I haven’t had many Fantail visitors of late, so no urgent korero is passing my way…Which is a blessing, but as all whanau know, these messengers carry korero of tuturu kaupapa, so shedding light upon all aspects is what is in Luke’s account of the humble Fantails story…
The fantail has a rep for restlessness. Is it recklessness, spontaneity, impatience or a combination of? It could be argued though that restlessness is a form of, or leads to being proactive. We will see if this supposed restlessness plays a part in fantail’s contribution to NZ myth.
Piwakawaka has several important appearances in Maori myths and legends. He has a few interactions with Kupe and Maui two hearty big names in the myths and legends/New Zealand history scene. Kupe being the first Polynesian to discover New Zealand and Maui the demi god who fished up Aotearoa
Kupe was apparently seen by the fantail and the owl when he arrived in Aotearoa and they did a haka for the birds of the sea (boats) that Kupe arrived with. The fantail’s flittering about has been credited as an inspiration for the haka since he flutters from side to side brandishing his weapon.
The most notable of Tiwakawaka’s appearances are in relation to Mauitikiti-a-taranga. Maui was on the hunt for fire from the fire maiden Mahuika and the fantail, a descendant of Mahuika, was withholding the information on her whereabouts. Maui was fazed, so in a rage, he squeezed the body of Piwaiwaka causing his tail to flare out and his eyes to pop. That’s why he (fantail) has massive eyes and a fanned out tail.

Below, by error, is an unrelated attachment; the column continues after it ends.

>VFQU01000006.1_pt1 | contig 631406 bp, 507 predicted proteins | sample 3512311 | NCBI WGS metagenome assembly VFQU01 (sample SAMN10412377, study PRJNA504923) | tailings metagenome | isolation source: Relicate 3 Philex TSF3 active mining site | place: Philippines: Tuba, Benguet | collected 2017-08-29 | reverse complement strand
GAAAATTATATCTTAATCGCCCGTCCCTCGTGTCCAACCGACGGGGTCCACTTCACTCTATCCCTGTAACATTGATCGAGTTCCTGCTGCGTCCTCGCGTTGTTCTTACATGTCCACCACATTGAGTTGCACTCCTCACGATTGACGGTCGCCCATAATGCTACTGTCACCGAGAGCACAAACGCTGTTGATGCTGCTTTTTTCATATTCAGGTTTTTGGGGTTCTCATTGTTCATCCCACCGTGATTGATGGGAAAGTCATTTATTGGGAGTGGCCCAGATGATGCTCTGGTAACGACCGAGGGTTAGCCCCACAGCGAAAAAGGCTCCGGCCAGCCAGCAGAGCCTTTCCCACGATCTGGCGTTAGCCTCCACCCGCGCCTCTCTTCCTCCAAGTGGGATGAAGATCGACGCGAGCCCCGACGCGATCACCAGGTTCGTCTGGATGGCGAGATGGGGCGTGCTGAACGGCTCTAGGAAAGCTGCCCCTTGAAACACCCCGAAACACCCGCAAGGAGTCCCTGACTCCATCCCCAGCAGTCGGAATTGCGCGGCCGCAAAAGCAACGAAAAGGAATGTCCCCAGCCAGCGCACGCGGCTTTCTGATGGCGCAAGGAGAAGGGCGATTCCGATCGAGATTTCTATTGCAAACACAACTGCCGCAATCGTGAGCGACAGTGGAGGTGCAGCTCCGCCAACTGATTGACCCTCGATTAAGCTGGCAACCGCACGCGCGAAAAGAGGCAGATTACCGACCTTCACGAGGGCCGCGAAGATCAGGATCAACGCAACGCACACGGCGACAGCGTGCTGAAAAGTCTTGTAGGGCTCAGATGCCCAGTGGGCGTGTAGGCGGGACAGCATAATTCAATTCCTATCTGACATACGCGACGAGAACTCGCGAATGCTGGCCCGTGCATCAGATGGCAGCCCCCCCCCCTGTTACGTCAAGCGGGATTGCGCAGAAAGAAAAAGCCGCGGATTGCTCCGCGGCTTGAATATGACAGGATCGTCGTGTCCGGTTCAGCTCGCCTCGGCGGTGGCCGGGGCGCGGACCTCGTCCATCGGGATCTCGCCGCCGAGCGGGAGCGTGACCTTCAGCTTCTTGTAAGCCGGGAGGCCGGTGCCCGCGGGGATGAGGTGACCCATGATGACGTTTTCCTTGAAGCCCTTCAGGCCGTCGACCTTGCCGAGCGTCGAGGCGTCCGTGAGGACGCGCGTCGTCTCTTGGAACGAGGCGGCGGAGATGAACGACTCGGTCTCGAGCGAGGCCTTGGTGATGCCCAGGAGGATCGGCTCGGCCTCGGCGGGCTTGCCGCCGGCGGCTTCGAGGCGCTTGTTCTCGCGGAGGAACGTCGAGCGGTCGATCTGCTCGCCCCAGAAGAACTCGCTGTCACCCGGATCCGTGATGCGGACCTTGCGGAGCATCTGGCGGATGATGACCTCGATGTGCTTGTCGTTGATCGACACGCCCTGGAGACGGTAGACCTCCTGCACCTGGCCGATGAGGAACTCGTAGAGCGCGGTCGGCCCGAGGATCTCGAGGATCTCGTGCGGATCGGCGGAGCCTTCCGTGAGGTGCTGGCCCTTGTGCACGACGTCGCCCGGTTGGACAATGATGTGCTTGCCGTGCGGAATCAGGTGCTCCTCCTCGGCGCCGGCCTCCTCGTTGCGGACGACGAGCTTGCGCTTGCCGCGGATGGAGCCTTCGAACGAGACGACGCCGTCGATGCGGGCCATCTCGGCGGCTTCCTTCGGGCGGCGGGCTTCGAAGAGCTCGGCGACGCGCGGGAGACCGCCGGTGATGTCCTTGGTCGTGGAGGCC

The second run-in they had was on another of Maui’s worthy quests, the quest for immortality. The plan was simple. Head to the underworld and while there he would pass through the womb of Hine-nui-te-po, travel through her vital organs and then destroy her from within. In destroying her he would prevent death itself for all future instances. Whether purposefully or otherwise, the flighty Tiwaiwaka ignored Maui’s request to remain silent and laughed when Maui ventured up the thighs of Hine-nui-te-po.
If you weren’t aware Hine-nui-te-po wasn’t a normal woman in this account. Aside from her underground status she was abnormal in size so much so that Maui was warned that Hine was the size of a giant with thighs of titanic proportion. Titanic thighs that would later crush Maui.
Having a bitter part to play in the narrative of an influential member of NZ myth carries a bad rep. The fantail has since acquired name ‘the messenger of death’. Superstition has it that the fantail is the messenger of a death in the whanau leading people to feel an air of unease when Fantail enters indoors.
I can’t say that the fantail has a stellar reputation in NZ myth for going against one of the favourites of traditional myth but in my books he is still beautiful and worthy of respect. I don’t tremble when he is in my whare instead I welcome his presence. His tail makes him one of the more memorable manu and is so distinct in fact that it gives him his name.
Toi Credits: Fiona Clarke